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Internet and Suicide
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Editors: Leo Sher (Columbia University, New York, NY) Alexander Vilens (Relational Architects Intl., Hoboken, NJ)
Book Description:
Internet has become an integral part of the life of millions of people in the Western countries and in the developing world. Millions of people search for mental health information on the Internet, and there is a lot. Multiple web sites offer a plethora of information on different topics. Recent research suggests that Internet may play a role in suicide prevention. At the same time, there is an increasing concern that Internet may promote suicidal behavior. Some authors call Internet a double-edge tool. Internet providers try to seek a balance between preventing Internet-arranged suicides and safeguarding freedom of expression. The relationship between Internet and suicide is perplex. Understanding the impact of Internet on suicidal behavior is an important challenge for future research. This book will contribute to this goal and will be of interest to clinicians, researchers, and the general public.


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Table of Contents:
Preface

1. The Internet in suicide prevention and promotion;pp. 1-12
(Jess G. Fiedorowicz, Raveendra B. Chigurupati; The University of Iowa Hospitals and Clinics, Iowa City, Iowa, USA)

2. The Internet: Its role in the occurrence and prevention of suicide;pp. 13-20
(Puneet Narang, Steven B. Lippmann; Hennepin County Medical Center, Minneapolis, Minnesota, USA; University of Louisville, Louisville, Kentucky, USA)

3. The advantages and the disadvantages of the Internet in preventing suicide;pp. 21-40
(Kalmár Sándor; County Hospital, Kecskemét, Hungary)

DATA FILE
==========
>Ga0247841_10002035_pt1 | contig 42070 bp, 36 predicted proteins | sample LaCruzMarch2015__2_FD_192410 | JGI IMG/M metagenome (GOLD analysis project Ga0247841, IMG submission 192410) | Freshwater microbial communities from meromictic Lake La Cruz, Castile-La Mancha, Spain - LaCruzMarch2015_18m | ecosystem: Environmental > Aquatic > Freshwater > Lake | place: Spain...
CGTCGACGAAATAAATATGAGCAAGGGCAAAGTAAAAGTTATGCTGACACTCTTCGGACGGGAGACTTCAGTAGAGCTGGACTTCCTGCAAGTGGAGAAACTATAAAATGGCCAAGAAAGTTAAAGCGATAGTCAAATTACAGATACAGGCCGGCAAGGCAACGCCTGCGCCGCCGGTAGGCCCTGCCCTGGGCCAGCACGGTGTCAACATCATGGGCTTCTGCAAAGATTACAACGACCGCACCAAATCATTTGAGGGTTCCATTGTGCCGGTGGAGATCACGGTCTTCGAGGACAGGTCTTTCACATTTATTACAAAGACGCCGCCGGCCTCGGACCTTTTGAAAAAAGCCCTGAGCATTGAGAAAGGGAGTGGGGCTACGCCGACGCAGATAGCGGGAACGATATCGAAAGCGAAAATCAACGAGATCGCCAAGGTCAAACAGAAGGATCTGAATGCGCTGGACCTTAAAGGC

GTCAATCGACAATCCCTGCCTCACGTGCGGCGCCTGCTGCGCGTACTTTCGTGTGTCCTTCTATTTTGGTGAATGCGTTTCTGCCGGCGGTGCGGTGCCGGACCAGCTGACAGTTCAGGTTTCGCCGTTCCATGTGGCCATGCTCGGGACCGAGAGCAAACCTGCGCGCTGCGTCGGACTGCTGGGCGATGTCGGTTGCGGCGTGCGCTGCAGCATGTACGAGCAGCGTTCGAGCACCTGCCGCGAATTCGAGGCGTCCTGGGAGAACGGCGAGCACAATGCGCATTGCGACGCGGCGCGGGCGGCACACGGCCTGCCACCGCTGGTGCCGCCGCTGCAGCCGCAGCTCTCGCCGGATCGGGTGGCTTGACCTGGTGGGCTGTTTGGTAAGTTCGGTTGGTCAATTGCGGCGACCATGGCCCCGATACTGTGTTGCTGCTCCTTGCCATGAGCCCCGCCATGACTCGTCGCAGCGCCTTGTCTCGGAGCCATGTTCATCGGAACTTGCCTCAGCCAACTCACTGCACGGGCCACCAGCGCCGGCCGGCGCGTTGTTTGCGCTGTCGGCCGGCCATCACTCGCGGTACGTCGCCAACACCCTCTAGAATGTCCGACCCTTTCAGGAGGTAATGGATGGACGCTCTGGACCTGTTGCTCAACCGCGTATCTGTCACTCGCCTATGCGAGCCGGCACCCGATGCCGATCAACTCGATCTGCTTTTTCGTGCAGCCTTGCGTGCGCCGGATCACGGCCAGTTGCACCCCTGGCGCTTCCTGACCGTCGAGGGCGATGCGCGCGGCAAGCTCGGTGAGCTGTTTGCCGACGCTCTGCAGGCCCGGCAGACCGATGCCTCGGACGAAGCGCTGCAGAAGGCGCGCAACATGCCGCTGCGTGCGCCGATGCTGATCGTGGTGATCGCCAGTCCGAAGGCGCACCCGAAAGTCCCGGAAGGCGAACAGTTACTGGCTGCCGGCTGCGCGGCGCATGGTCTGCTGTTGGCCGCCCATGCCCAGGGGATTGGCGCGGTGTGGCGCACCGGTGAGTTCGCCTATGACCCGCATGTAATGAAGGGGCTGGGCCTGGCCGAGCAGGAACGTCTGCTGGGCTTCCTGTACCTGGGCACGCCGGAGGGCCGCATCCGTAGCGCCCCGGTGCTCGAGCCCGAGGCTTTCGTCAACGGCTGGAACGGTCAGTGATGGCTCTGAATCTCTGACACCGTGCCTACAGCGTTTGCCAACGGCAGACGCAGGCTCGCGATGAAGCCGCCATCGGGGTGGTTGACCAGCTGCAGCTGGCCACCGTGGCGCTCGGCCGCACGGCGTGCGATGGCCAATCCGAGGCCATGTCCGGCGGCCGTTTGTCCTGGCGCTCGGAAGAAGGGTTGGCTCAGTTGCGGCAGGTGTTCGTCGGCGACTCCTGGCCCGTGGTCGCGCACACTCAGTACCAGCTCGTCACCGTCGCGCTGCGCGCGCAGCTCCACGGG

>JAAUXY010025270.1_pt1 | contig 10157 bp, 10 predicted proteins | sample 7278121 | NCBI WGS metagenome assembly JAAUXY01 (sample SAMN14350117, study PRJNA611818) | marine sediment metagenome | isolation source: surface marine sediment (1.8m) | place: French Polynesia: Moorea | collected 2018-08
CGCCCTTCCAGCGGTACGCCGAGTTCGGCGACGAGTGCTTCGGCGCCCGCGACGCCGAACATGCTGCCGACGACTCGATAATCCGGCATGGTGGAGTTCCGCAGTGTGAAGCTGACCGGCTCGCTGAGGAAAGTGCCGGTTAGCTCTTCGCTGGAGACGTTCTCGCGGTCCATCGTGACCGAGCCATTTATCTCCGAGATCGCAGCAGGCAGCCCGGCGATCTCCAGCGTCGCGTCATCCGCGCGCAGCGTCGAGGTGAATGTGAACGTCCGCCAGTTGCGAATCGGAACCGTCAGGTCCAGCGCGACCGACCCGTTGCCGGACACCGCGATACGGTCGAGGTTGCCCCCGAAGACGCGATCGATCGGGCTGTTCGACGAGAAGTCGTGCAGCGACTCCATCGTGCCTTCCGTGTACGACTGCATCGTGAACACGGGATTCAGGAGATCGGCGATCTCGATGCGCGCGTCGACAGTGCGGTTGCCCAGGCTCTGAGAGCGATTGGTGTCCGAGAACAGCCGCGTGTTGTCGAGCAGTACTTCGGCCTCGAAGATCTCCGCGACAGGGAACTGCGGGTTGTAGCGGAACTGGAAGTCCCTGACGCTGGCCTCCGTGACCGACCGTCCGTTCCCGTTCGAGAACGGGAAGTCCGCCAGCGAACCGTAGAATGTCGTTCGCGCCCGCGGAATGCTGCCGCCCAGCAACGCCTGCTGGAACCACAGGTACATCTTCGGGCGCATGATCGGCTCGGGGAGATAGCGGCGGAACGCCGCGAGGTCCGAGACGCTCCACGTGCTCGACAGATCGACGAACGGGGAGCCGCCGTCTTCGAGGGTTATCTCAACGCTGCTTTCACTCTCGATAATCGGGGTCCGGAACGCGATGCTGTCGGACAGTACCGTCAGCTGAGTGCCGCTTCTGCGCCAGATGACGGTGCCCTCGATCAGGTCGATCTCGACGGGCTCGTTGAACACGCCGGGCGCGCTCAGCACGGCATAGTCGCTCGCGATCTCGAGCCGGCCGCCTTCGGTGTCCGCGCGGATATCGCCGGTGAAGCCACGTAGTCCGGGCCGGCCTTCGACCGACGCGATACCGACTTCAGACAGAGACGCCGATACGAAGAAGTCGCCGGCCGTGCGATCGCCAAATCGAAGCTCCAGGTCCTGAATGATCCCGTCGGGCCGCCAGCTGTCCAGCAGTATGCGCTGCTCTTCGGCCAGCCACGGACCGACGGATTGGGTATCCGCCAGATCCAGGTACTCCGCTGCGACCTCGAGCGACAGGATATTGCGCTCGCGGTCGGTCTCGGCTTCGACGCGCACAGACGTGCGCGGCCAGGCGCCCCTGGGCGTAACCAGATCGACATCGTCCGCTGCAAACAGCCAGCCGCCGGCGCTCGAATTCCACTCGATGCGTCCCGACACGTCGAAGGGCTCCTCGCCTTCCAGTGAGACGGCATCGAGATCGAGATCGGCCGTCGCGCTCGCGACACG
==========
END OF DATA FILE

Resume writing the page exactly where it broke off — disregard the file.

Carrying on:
4. Web-based suicide prevention education: Innovations in research, training, and practice;pp. 41-61
(Paul Quinnett, Aaron Baker; QPR Institute, Spokane, Washington, USA)

5. Improving public health practice in suicide prevention through online training: A case example;pp. 63-79
(Deborah M. Stone, Catherine W. Barber, Marc Posner; Harvard School of Public Health and Harvard Injury Control Research Center, Boston, MA, USA)

6. Internet resources for preventing suicide;pp. 81-97
(Maurizio Pompili, David Lester, Marco Innamorati,Alberto Forte, Giulia Iacorossi, Giovanni Dominici, Roberto Tatarelli; Sant’Andrea Hospital, Sapienza University of Rome, Italy; McLean Hospital, Belmont, Massachusetts, USA; Harvard Medical School, Boston, Massachusetts, USA; The Richard Stockton College of New Jersey, Pomona, New Jersey, USA; Università Europea di Roma, Italy)

Chapter 7. Preventing suicide through the Internet;pp. 99-115
(Marco Sarchiapone, Sanja Temnik, Vladimir Carli; (University of Molise, Campobasso, Italy; University of Primorska, Koper, Slovenia)

Chapter 8. Warning signs for suicide: Safe and effective information delivery online;pp. 117-135
(Michael Mandrusiak; Adler School of Professional Psychology, Vancouver, British Columbia, Canada)

Chapter 9. A potential source of data in understanding youth suicide - Instant Messages;pp. 137-152
(Paul W.C.Wong, King-Wa Fu, Paul S.F. Yip; Centre for Suicide Research and Prevention, The University of Hong Kong, Pokfulam, Hong Kong SAR, China)

Chapter 10. Internet and emerging suicide method. A case study of contagion of charcoal burning suicides via the Internet;pp. 153-168
(King-Wa Fu, Paul W.C.Wong, Paul S.F. Yip)

Chapter 11. “I am so sick of this life": A semiotic analysis of suicidal messages on the Internet;pp. 169-184
(Itzhak Gilat, Yishai Tobin; Ben-Gurion University of the Negev, Beer Sheva, Israel; The Israeli Association for Emotional First Aid, Israel)

Chapter 12. The Internet and suicide pacts;pp. 185-196
(Sundararajan Rajagopal; South London & Maudsley NHS Foundation Trust, Adamson Centre for Mental Health, St. Thomas' Hospital, London, United Kingdom)